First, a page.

By Lee Christie
In December 2011, the atheist community mourned the tragic loss of one of its most prominent members, Christopher Hitchens, creating the Twitter hash-tag #GodIsNotGreat – named for his most notable book. When the hash-tag trended, hoards of angry Christians, apparently unaware of the meaning, issued death threats to atheists. The hash-tag disappeared from the trending list, and atheists the world-over (including myself) stood-up and cried “censorship”, accusing Twitter of delisting the hash-tag on purpose to pander to the Christian protest. It now seems more likely that the hash-tag simply fell out of popularity, as trending topics eventually do.
Fast-forward to 11th April 2012, when a dozen-or-so Twitter accounts were suspended. The common theme: atheism. Clearly this was either an intentional act on Twitter’s part, or a malicious mass-reporting of atheists by Christians abusing the system! This was the conclusion leapt to by the atheist community, as many (including myself, again) stood-up and cried “censorship”, launching the hash-tag: #AntiAtheistCampaign and hassling Twitter to reinstate the accounts.
Tim Farley of Skeptools took it upon himself to do a more detailed investigation. It turns out that Twitter has recently launched an “aggressive” crack-down on spam, which was announced on the official Twitter blog a week prior. The behaviour of not only these accounts, but many non-atheist accounts, was mistakenly categorised as spam, likely due to heavy use of the at-mention feature. Other, more prominent atheist Tweeters who do not aggressively at-mention other users were not suspended, leading to the conclusion that the suspensions were just false positives in a spam detection algorithm. Farley also notes that in many cases, the activism style of some of these users (referred to as “bigot baiting”) may qualify as actual spamming, and lists some examples on his blog.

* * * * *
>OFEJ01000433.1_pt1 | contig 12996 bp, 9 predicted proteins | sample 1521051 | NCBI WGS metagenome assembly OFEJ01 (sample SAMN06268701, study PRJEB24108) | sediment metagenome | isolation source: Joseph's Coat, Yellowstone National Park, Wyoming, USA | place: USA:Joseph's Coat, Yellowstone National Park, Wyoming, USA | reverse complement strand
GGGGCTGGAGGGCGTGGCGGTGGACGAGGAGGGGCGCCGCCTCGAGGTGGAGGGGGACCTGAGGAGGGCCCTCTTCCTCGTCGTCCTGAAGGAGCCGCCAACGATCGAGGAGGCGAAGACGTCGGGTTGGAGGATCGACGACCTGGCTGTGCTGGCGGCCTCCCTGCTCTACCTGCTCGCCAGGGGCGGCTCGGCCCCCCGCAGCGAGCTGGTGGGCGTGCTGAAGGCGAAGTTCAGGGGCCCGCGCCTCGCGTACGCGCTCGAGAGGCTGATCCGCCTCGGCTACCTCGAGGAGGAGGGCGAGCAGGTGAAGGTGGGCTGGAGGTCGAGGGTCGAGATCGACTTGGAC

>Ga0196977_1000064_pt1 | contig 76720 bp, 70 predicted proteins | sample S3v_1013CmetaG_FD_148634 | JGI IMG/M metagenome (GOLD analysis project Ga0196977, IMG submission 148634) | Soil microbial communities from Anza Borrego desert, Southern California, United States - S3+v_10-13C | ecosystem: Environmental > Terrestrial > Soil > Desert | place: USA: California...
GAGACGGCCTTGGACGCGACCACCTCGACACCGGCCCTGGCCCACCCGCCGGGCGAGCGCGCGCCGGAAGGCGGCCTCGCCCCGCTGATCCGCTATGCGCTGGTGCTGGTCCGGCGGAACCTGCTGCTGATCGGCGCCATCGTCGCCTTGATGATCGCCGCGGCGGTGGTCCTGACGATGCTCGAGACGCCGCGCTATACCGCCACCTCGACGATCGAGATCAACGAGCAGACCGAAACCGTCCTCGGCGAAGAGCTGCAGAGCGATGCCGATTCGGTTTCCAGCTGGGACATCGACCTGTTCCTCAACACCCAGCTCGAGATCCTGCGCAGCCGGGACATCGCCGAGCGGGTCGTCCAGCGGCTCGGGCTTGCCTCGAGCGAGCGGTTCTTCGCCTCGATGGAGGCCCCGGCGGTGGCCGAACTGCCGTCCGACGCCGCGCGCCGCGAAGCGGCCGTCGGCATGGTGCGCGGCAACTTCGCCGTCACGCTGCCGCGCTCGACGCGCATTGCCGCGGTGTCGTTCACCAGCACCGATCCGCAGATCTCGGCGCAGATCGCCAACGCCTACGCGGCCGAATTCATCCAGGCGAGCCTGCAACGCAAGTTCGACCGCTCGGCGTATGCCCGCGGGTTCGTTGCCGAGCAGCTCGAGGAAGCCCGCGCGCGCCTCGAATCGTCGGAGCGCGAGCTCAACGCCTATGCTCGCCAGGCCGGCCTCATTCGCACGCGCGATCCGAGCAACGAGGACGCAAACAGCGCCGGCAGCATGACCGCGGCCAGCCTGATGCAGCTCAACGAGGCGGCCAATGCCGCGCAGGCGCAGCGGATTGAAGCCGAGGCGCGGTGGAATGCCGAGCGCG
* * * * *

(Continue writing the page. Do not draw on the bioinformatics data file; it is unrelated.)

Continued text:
I will be on the lookout for any hint of atheists being censored on Twitter for a 3rd time, but hopefully with a more skeptical eye on whether it’s actually happening or not.